You may remember me remarking on the coolest consular website ever, the Indian consulate in Buenos Aires, home of Cafe con Visa. On September 27, I wandered across Recoleta and other of the posh areas of Buenos Aires to that consulate as part of my long-running quest to get an Indian visa. To give a short version of the story: I had planned to get my visa when I was in Houston, but did not realize (as it's not well-explained on the website) that you can only make a walk-in visa request in the specific Indian Embassy assigned to your state of residence. Thus, if I wanted to get a visa in the U.S., I needed to be in Chicago.
On the other hand, embassies outside the U.S. could give me a six-month visa if I dropped by during my travels. I tried in Lima, but they pointed out that a six-month visa would expire before my arrival in India, and encouraged me to try Buenos Aires. Since I wanted to see Cafe con Visa anyway, this wasn't such a bad thing.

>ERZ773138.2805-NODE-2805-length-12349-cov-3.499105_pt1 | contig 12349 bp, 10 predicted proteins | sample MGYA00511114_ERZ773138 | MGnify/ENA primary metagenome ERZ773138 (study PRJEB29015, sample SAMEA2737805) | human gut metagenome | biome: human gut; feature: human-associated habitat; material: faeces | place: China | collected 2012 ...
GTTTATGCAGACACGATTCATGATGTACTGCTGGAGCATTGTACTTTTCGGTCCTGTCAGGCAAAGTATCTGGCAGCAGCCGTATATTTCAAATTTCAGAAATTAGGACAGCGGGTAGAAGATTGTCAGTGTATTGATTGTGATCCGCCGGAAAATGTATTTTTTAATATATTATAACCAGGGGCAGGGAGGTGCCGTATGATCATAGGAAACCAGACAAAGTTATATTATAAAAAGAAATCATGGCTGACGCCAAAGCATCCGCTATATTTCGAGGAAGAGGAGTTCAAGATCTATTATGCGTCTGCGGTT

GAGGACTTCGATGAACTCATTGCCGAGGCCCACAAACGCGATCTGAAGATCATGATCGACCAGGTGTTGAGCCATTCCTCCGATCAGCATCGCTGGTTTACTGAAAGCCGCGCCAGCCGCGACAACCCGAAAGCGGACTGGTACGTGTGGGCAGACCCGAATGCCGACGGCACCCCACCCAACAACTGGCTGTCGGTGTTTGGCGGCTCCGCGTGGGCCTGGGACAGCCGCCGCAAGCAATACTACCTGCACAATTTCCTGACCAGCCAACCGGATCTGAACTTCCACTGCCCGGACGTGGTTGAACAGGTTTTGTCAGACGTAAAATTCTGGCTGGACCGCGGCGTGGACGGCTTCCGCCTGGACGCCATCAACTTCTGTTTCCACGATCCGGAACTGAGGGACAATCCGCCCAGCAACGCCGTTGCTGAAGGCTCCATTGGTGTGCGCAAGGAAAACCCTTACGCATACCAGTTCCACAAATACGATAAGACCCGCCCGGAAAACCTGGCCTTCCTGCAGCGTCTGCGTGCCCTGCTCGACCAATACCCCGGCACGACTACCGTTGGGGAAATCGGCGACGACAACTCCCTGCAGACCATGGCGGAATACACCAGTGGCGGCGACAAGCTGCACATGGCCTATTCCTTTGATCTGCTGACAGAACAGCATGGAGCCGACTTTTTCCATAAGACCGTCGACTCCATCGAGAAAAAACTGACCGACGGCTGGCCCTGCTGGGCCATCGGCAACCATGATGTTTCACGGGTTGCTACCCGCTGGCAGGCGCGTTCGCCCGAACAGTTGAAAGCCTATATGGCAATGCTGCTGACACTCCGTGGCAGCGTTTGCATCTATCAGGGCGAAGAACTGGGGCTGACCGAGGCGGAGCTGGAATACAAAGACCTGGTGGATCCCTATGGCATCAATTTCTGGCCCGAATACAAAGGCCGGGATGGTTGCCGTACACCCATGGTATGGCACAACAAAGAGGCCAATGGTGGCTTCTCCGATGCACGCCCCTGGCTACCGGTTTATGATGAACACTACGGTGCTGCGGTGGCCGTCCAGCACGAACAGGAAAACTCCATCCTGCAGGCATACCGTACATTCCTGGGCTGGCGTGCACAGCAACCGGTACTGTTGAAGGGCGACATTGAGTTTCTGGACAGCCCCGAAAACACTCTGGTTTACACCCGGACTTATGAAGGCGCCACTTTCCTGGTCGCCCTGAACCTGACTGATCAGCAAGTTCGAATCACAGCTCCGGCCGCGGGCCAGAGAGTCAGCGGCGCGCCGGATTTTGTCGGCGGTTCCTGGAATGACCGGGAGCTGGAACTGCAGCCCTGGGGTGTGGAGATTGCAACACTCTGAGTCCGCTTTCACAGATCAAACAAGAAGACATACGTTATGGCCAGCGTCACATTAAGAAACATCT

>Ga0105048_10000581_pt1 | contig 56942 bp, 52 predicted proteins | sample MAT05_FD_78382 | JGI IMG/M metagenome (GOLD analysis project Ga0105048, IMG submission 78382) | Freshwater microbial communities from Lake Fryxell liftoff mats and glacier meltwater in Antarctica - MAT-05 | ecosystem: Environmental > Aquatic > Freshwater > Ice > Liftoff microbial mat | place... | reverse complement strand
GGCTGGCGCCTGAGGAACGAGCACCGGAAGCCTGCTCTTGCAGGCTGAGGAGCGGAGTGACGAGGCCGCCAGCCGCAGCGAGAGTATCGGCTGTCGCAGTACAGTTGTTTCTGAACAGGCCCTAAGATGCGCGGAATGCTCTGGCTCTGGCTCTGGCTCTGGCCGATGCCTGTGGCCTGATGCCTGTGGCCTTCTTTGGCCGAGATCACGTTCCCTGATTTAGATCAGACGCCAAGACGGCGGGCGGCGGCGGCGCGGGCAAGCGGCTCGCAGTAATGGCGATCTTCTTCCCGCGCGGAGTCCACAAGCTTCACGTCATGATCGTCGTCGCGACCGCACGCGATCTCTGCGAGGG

And let me say, it lived up to expectations. The waiting area for visa applications is on an upper floor of a gorgeous office tower in one of Buenos Aires's nicest locations. A brilliant sunny view pours in through wide windows, lighting an open space filled with a long table, bookshelves full of helpful information on Indian business and tourism, and best of all, wifi and free coffee. Embassy staff were ceaselessly helpful, and while there was the typical amount of sitting, waiting, and filling out forms one expects in government processes, the affair was actually quite pleasant. Other applicants around me were similarly cheerful and upbeat.
Bureaucracy has an unpleasant reputation, usually deservedly so. Anyone who has ever tried to get a passport in person in New York knows about waiting in multiple lines in cramped, dingy, dirty spaces, as functionaries behind glass security windows move with no particular urgency. Even when I dealt with Japanese bureaucracy--which is generally quite competent and efficient--the sense of the impersonal and uncaring was palpable. Cafe con Visa is unique in my experience: a government agency seemingly designed to make interactions with it pleasant, professional and respectful. Perhaps it is not the Lost City of Atlantis or the fabled Cities of Gold, but it is the most surprising discovery I have made on my travels thus far.